The man who was robbed of $2,000 that he was bringing to a romantic encounter with a woman he met online isn’t alone. At least two other would-be lovers brought huge quantities of cash to roll around on with the mystery woman, but were robbed instead. Police in Mountain View, California have made three arrests, and have asked any other victims out there to come forward. [More]
In the above picture, on the left you see a brand-new credit/debit card for gas pumps. On the right is the same device with a card-skimming device placed in the conveniently empty slot. How can consumers avoid having their card information skimmed by crooks using similar devices? You probably won’t even know until the fraudulent purchases hit your account. [More]
It’s the definition of small-time crime: a thief who was apparently in a hurry to get some free frosty snacks allegedly walked off with the frequent-customer stamp at a California shaved ice stand. He also grabbed some cash from the tip jar while he was at it. The owners put their faith in the power of public shaming and posted the surveillance video on their Facebook page. [More]
We’re all about multitasking here at Consumerist: as I write this, I am also running a load of laundry and petting a dog with my foot. For example. If you want to save time while running errands, though, don’t follow the lead of a man who combined robbing a store with applying for a job at them, leaving behind an application with his real contact information. [More]
The couple who took over ownership of a San Francisco apartment building in 2006 wanted their tenants out. That can be very inconvenient for the tenants, but it happens. The tactics they used during their two-year reign of tenant terror were unusual, ranging from stealing and trashing tenants’ belongings to cutting floorboards, setting fires, and forging e-mailed death threats from tenants to their own attorneys. [More]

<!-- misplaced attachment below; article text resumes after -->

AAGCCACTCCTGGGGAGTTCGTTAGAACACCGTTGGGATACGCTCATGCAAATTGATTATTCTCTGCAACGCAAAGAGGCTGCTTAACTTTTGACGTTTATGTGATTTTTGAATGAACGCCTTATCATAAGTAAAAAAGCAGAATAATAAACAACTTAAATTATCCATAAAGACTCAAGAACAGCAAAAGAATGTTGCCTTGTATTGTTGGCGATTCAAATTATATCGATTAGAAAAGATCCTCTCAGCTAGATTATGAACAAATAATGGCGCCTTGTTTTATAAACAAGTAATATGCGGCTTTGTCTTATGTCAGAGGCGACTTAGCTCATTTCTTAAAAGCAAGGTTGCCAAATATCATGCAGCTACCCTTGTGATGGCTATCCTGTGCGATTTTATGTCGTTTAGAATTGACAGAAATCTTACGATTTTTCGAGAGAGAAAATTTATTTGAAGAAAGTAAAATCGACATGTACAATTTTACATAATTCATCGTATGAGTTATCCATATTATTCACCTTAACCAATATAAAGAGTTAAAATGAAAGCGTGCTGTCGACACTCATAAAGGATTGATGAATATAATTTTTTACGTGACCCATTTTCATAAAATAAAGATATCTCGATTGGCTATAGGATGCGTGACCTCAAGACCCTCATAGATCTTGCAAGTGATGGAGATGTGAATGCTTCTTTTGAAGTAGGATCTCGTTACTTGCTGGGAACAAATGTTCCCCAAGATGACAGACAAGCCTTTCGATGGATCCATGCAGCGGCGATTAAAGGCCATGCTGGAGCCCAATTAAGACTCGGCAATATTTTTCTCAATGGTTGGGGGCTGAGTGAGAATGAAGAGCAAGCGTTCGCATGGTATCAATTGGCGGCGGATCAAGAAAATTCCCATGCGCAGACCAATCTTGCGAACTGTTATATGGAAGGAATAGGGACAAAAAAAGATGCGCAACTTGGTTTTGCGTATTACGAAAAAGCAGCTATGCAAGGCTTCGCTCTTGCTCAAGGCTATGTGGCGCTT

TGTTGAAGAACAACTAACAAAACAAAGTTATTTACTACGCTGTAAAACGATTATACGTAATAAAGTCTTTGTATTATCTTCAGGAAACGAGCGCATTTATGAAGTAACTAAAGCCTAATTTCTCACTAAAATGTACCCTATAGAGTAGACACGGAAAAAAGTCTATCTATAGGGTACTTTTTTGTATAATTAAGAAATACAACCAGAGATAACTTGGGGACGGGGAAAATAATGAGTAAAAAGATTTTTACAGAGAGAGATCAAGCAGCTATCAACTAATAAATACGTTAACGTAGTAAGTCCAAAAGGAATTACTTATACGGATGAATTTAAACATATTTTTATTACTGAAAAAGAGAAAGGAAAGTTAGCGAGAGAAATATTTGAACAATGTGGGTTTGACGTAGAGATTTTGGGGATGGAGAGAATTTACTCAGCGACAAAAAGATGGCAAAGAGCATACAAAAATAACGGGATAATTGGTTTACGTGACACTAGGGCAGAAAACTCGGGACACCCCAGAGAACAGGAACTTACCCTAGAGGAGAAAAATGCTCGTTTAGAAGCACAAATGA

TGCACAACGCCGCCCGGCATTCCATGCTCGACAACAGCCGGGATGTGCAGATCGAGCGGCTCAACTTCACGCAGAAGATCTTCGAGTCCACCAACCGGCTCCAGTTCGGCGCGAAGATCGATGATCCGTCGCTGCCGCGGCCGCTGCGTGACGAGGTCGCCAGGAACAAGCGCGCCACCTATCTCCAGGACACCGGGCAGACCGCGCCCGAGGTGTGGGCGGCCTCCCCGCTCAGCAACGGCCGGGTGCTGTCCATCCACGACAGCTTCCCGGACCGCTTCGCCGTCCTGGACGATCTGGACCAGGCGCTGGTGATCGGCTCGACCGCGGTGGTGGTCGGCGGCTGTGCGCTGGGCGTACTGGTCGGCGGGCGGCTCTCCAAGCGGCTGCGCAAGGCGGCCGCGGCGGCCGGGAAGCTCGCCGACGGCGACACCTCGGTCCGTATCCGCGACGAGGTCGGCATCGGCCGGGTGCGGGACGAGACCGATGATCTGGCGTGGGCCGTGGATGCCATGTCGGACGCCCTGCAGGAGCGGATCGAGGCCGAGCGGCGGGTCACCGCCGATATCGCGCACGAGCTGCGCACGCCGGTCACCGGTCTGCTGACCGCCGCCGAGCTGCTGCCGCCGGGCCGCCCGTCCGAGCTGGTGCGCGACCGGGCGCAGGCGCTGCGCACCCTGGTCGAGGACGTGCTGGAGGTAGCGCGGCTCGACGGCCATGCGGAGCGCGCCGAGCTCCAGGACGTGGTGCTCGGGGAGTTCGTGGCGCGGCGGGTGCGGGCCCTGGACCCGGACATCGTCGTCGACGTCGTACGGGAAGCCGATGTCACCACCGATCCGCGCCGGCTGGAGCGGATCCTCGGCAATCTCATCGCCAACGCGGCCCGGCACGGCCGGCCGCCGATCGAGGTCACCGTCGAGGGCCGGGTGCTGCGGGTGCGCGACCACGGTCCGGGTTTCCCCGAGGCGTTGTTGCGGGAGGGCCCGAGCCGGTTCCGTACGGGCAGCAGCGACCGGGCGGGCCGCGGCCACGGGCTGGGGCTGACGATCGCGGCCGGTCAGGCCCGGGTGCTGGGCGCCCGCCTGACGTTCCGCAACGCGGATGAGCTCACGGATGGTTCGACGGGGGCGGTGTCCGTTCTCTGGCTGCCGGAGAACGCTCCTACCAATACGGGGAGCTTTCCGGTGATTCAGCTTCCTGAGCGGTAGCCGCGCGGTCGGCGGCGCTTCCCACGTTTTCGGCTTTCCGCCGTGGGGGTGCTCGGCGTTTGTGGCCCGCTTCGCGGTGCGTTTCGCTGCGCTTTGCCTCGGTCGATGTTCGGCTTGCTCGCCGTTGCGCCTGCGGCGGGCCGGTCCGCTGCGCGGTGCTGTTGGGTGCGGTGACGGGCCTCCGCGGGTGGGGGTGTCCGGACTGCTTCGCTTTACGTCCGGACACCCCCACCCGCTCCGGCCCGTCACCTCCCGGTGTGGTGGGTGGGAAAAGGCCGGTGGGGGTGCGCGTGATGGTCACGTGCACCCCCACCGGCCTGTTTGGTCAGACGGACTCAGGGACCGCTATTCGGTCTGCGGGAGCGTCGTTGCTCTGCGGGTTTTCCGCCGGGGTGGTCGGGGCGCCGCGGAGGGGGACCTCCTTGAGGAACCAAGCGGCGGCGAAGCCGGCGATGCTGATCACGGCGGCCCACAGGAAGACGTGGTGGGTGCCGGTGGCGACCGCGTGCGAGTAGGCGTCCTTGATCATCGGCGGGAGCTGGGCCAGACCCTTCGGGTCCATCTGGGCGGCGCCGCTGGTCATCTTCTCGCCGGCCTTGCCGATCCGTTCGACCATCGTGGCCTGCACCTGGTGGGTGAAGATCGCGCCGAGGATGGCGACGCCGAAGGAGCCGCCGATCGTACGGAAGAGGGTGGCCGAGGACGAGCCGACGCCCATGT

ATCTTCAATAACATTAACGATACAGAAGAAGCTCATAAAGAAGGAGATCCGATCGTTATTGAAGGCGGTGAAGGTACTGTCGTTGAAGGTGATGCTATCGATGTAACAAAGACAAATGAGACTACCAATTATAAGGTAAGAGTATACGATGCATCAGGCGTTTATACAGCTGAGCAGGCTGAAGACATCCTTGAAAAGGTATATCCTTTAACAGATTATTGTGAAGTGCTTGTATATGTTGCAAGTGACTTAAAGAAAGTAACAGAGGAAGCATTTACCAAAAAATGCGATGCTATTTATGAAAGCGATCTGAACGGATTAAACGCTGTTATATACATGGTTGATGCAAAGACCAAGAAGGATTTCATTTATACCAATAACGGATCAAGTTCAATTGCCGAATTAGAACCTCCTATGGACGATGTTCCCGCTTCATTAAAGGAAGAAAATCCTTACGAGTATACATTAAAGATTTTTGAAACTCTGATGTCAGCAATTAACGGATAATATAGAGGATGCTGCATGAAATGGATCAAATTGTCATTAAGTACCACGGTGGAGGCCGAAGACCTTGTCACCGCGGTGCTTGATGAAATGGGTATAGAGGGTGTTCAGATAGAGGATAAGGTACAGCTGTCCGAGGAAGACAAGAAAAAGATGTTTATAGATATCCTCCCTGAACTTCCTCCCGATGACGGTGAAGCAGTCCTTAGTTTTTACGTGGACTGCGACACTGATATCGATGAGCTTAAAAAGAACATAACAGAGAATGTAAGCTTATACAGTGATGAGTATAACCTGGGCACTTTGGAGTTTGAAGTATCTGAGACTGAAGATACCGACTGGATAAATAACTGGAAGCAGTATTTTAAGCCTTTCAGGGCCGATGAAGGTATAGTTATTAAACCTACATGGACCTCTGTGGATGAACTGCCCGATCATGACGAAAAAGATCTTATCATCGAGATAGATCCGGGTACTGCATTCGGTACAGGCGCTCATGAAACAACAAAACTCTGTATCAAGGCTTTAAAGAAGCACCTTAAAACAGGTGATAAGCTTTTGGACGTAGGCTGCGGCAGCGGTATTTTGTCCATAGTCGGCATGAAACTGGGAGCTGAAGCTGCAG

Authorities don’t know why an Illinois man skipped out on his tabs at two restaurants. Was he broke? Was the food terrible? We don’t know. What we do know is that twice in a period of two months, he ordered a nice meal at a restaurant, then simply told waitstaff that he couldn’t pay and waited for the police to arrive. [More]
According to police, a 24-year-old Minnesota man went on a voyeuristic rampage at a local mall in April, slipping his iPhone under the door of a Gap changing room, up a shopper’s skirt, and into a ladies’ room stall. Surveillance camera footage and information from a Gap worker who happened to have attended high school with the suspect led to his arrest. [More]
Always dress for the task at hand. If you’re going on a long hike, wear layers. Going to the beach? Put on some sunscreen. Suspicious clouds in the sky? Pack an umbrella. And if you’re going shoplifting, for gosh sakes, make sure your clothes fit properly. And put on some underpants. [More]
Staying with her dad for the weekend, a Colorado girl wondered why it took so long for her dad to run to Safeway for some ice cream. When he got back, she asked him what the delay was all about. “I had to break up a robbery,” he said. Yeah, right. But unlike when your dad kids about being a superhero, it was true! [More]